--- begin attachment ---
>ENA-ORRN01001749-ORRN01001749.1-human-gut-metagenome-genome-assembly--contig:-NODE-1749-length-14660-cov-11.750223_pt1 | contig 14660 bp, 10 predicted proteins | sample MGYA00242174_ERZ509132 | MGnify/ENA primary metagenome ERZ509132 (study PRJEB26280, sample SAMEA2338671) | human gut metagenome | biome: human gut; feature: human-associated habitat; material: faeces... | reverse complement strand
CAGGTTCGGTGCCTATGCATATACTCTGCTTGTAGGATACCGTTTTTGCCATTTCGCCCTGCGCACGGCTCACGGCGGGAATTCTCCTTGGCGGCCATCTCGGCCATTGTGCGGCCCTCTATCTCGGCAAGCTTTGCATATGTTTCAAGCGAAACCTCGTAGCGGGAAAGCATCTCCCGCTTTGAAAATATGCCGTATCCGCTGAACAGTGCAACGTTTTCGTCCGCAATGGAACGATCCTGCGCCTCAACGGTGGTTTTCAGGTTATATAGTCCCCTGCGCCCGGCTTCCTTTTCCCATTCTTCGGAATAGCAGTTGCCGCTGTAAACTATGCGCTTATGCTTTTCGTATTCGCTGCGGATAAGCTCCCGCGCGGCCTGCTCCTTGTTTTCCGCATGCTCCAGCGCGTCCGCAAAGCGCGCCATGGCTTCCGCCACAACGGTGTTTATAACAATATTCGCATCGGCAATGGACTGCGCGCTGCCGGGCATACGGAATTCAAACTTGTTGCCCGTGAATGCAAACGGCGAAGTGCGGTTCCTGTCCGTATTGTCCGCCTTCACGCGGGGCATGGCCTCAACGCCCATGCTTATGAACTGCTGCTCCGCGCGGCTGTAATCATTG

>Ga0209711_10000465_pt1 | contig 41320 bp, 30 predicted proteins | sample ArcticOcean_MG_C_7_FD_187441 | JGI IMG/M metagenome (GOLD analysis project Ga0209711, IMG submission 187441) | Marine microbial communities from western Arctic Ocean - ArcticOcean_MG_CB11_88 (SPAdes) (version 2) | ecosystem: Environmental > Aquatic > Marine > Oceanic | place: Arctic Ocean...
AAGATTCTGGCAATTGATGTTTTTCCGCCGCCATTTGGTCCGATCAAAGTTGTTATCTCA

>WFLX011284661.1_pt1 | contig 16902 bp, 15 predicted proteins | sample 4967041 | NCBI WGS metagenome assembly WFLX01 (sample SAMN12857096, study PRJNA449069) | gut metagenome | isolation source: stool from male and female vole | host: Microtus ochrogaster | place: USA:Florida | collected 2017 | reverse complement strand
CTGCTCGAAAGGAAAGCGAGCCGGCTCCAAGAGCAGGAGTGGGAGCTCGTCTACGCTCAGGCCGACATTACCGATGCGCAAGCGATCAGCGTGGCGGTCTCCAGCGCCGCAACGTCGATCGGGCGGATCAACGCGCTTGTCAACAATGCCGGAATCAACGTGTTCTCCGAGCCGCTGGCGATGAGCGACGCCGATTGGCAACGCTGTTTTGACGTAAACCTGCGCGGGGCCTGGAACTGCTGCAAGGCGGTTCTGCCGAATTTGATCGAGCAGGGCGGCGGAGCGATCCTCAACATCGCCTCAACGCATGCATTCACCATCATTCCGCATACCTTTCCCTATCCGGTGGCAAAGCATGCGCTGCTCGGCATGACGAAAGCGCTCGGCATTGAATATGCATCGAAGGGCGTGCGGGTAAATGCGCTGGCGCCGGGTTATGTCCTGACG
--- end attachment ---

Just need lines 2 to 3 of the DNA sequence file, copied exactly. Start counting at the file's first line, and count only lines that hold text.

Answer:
CAGGTTCGGTGCCTATGCATATACTCTGCTTGTAGGATACCGTTTTTGCCATTTCGCCCTGCGCACGGCTCACGGCGGGAATTCTCCTTGGCGGCCATCTCGGCCATTGTGCGGCCCTCTATCTCGGCAAGCTTTGCATATGTTTCAAGCGAAACCTCGTAGCGGGAAAGCATCTCCCGCTTTGAAAATATGCCGTATCCGCTGAACAGTGCAACGTTTTCGTCCGCAATGGAACGATCCTGCGCCTCAACGGTGGTTTTCAGGTTATATAGTCCCCTGCGCCCGGCTTCCTTTTCCCATTCTTCGGAATAGCAGTTGCCGCTGTAAACTATGCGCTTATGCTTTTCGTATTCGCTGCGGATAAGCTCCCGCGCGGCCTGCTCCTTGTTTTCCGCATGCTCCAGCGCGTCCGCAAAGCGCGCCATGGCTTCCGCCACAACGGTGTTTATAACAATATTCGCATCGGCAATGGACTGCGCGCTGCCGGGCATACGGAATTCAAACTTGTTGCCCGTGAATGCAAACGGCGAAGTGCGGTTCCTGTCCGTATTGTCCGCCTTCACGCGGGGCATGGCCTCAACGCCCATGCTTATGAACTGCTGCTCCGCGCGGCTGTAATCATTG

>Ga0209711_10000465_pt1 | contig 41320 bp, 30 predicted proteins | sample ArcticOcean_MG_C_7_FD_187441 | JGI IMG/M metagenome (GOLD analysis project Ga0209711, IMG submission 187441) | Marine microbial communities from western Arctic Ocean - ArcticOcean_MG_CB11_88 (SPAdes) (version 2) | ecosystem: Environmental > Aquatic > Marine > Oceanic | place: Arctic Ocean...